Five Eyebrows

I had seen some episodes of Doctor Who being rerun on PBS in the early 90s. It was utterly ridiculous and impenetrable to me. I couldn’t tell you the Doctor in it, nor the stories I saw, but it was not for me. I saw the Fox television movie, and… I was interested to see more of it, back then, but there wasn’t anything to see.

I gave it a shot when the series was revived on the Sci-Fi Channel. It was still utterly ridiculous, but it wasn’t incomprehensible. I would start, and stop watching it at random. The first time I started watching regularly was with the introduction of Matt Smith. BBC America made a big push to air it the same day as episodes aired in the UK, along with an all-out marketing blitz. Billboards for Doctor Who!

I also introduced Jason to the show. He still hasn’t watched anything from before Matt Smith, and doesn’t want to. To him, Matt Smith is The Doctor, and Amy and Rory are his companions. The last season with them disappointed him, and he didn’t like Clara because the character was a bland nothing for a whole season. I can’t say that I disagree with him.

There is an uneven, up-and-down mess with the episodes during this showrunner’s run. Casting is always good, character moments are very often well-executed, but narratives have been unreliable. Often episodes end with twists we saw coming, or with just a bunch of made-up stuff in the last five minutes. They’re more like episodes of Scooby-Doo.

Doctor Doo

Perhaps Moffat’s plot logic is more pronounced now that the Doctor has changed? Capaldi is a very serious actor (even when he’s being comedic, he plays it completely straight). The episodes, for the most part, have had serious, life-and-death moments where this Doctor has given up on saving people in under a second. Clara provides the touch of humanity, and morality, missing from our new Doctor – a role she didn’t have last season (series? Blah.)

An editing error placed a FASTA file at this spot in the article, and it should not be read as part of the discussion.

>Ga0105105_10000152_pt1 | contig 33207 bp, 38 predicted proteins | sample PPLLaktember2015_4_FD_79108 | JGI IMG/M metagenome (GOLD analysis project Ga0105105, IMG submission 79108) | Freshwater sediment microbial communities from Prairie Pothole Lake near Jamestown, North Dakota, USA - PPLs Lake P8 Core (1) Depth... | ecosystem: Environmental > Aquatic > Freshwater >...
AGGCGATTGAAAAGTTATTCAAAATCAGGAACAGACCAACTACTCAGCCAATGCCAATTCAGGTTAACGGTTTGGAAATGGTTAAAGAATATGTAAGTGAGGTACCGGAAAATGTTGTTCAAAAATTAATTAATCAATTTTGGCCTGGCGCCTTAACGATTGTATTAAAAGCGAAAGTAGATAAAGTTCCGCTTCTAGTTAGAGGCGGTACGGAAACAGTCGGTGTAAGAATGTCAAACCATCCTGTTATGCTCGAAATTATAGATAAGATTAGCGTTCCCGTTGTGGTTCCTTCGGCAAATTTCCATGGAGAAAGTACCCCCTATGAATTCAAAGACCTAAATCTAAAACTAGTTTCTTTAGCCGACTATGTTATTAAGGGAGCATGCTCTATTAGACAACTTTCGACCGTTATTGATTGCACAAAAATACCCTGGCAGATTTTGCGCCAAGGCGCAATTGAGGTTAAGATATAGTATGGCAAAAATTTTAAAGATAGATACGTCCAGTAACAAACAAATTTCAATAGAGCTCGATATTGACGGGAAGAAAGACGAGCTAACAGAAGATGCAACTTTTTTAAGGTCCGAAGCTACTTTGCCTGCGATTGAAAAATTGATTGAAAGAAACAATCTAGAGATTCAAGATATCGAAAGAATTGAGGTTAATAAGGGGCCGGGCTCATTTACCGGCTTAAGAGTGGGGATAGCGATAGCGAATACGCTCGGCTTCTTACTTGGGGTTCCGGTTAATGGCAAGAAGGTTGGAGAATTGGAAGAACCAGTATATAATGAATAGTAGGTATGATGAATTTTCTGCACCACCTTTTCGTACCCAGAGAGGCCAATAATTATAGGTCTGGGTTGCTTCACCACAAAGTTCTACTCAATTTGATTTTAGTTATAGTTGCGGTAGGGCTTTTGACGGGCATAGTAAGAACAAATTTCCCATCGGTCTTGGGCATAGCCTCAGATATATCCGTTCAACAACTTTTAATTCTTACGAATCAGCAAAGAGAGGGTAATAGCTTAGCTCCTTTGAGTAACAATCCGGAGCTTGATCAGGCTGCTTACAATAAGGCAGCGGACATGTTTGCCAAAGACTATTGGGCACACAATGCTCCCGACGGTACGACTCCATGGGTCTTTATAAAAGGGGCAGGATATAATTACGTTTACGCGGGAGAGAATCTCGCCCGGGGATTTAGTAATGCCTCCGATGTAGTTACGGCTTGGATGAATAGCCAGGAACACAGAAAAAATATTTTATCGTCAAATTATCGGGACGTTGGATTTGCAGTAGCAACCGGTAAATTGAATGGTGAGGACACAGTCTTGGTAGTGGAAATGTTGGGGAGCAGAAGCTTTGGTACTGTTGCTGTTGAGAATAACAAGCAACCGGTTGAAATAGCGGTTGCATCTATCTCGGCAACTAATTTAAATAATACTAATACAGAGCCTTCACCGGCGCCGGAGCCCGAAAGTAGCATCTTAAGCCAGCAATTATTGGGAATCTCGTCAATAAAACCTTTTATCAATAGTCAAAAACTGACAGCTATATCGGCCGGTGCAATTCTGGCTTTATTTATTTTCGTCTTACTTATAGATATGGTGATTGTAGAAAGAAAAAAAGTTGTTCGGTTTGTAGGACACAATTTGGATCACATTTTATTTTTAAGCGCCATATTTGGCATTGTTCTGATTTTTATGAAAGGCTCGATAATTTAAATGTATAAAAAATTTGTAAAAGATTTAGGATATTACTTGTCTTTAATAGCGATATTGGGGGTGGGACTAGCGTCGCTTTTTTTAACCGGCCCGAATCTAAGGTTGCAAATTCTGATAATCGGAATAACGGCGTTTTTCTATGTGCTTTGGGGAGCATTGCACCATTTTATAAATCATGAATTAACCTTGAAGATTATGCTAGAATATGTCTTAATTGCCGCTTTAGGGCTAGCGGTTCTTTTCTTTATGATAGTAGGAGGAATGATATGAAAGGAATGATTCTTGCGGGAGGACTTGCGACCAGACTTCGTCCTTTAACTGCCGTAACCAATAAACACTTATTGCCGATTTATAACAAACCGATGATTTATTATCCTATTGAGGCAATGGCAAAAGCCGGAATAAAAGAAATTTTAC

To be perfectly clear: I don’t hate Doctor Who at all, but I am regularly disappointed in it. I am given to understand that this season has been particularly polarizing with different fans liking, and disliking, various episodes with seemingly little rhyme or reason. At least I don’t hate Doctor Who, like this guy in Manchester. I think we can all agree that he’s the real problem.

Seriously though, it’s just a TV show. Hate’s a strong word.

Deep Breath

I hate this episode. Moffat started by cutting in on an event in progress — a thing he loves to do – and it was confusing nonsense. The dinosaur was a ridiculous spectacle. We met up with the old gang, and the Doctor had some funny lines, and then we started doing a bunch of things that made no sense.

The things that happen in the episode are motivated around getting characters to pair off in certain ways to have conversations, and not conversations motivated by the story. Instead of, “What would he say if this happened?” It was, “How can I get them together so he can say this?”

I despise this writing. I’m watching a story, not a pile of index cards with yarn connecting them.

There’s a perfectly wonderful scene with Clara and The Doctor in the restaurant, but it doesn’t save all of the other scenes where people enter and leave rooms just to have conversations. Indeed, the first kiss between female actresses was explained by a whole lot of breathing based on sight nonsense. They could just kiss because they love each other, you know!

That skin balloon. Oy vey.

We’re also shown this year’s mystery, Missy. Jason asked me who she was and I said she was this year’s crack in the wall. The crack worked because it was simple. (The payoff on what the crack was is another matter entirely…) We don’t need a crack every year. Also, the worst cracks have been the ones with actors. I know Moffat is trying to go for a Buffy: The Vampire Slayer thing, but Moffat does it as a mystery instead of a villain with scenes and a motive. We don’t get the Mayor conspiring, and eating people, we get purposefully obtuse stuffing.

Inside the Dalek